The Bite Is Worse Than The Proof.


I was reading an article today about AWS, the cloud hosting service that contributes $25B to Amazon’s bottom line. It seems AWS is not being kind to some software startups in the cloud computing space, coopting and sometimes pirating software which they put into the AWS cloud as there own. The article, referred to his practice as strip-mining software, was appeared in today’s NYT.

One sound bite the Times chose to run from an Amazon spokesperson called the allegation “silly and off-base.” It so reminded me of the mind-numbing name-calling in the impeachment hearing.

Amazon needn’t provide the newspaper with blather or fodder that is meaningless and expected, it needs to jump straight to proof. Proof that they are not strip mining. Proof they are not repurposing other people’s software. And even if the Amazon spokesperson did provide some kernels of proof in the Amazon statement, they shouldn’t give the reporter a sound bite like “silly and off-base,” which will become the lead. It deflates the real argument. Lose the name calling and hit the proof.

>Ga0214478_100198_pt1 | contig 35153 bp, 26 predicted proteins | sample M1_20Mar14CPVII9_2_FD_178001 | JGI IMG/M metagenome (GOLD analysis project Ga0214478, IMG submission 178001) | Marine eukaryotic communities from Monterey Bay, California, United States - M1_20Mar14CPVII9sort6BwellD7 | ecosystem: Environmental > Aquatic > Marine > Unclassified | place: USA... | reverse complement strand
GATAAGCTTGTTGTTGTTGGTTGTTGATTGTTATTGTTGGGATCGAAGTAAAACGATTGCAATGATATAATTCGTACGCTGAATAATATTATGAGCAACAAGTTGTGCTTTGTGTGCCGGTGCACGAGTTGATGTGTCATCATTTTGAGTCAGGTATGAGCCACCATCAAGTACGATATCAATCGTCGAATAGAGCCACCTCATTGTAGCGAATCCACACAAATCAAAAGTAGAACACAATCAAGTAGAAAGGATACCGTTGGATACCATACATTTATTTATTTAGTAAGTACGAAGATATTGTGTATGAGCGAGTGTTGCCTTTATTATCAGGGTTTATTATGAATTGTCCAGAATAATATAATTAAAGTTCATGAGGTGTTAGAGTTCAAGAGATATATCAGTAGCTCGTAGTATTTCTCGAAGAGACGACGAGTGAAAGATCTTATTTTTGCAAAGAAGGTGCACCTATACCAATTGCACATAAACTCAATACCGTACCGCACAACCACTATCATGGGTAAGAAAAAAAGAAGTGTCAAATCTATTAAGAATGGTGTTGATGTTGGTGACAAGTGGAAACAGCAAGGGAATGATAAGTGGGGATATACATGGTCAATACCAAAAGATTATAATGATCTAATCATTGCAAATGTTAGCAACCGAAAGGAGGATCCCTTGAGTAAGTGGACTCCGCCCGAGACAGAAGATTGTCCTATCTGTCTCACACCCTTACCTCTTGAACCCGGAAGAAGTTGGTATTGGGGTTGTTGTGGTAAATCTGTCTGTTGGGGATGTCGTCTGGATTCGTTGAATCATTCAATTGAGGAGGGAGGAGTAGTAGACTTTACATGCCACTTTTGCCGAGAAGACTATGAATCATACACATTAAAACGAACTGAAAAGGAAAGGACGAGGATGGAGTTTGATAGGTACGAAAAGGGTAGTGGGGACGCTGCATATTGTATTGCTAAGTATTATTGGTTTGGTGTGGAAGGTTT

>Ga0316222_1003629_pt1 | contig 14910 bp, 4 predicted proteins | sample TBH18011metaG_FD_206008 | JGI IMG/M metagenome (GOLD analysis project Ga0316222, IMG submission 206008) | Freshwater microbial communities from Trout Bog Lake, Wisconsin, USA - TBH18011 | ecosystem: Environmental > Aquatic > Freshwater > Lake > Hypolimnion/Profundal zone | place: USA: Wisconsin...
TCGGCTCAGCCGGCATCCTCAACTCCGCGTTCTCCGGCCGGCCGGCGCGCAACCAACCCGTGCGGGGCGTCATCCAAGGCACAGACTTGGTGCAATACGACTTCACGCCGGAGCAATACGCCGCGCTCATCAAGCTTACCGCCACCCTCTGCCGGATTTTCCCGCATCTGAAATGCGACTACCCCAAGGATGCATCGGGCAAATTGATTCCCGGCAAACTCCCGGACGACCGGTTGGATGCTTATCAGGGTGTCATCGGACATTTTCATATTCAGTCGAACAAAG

We live in an age, exacerbated by social media, where the sound bite has become more important than the proof.



Segmentation and Branding.


There has been a lot of talk about segmentation the last 30 years and now more than ever with data only a few clicks away from every desktop. Segmentation studies yield customer clusters exhibiting similar consideration and purchase behaviors. They are often given fun names and offer message and sales channel tailoring to improve marketing effectiveness. My first pass at segmentation came while working on behalf of AT&T’s corporate business, where they identified 22 different types of large corporate buying behavior. A bit much.